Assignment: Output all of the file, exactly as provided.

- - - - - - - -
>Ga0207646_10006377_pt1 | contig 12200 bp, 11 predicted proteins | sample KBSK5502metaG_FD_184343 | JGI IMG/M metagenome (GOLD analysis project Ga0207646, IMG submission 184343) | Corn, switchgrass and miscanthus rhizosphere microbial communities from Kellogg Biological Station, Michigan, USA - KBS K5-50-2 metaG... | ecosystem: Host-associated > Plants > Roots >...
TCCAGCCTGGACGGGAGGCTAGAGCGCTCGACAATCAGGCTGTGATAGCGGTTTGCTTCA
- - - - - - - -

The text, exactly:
>Ga0207646_10006377_pt1 | contig 12200 bp, 11 predicted proteins | sample KBSK5502metaG_FD_184343 | JGI IMG/M metagenome (GOLD analysis project Ga0207646, IMG submission 184343) | Corn, switchgrass and miscanthus rhizosphere microbial communities from Kellogg Biological Station, Michigan, USA - KBS K5-50-2 metaG... | ecosystem: Host-associated > Plants > Roots >...
TCCAGCCTGGACGGGAGGCTAGAGCGCTCGACAATCAGGCTGTGATAGCGGTTTGCTTCA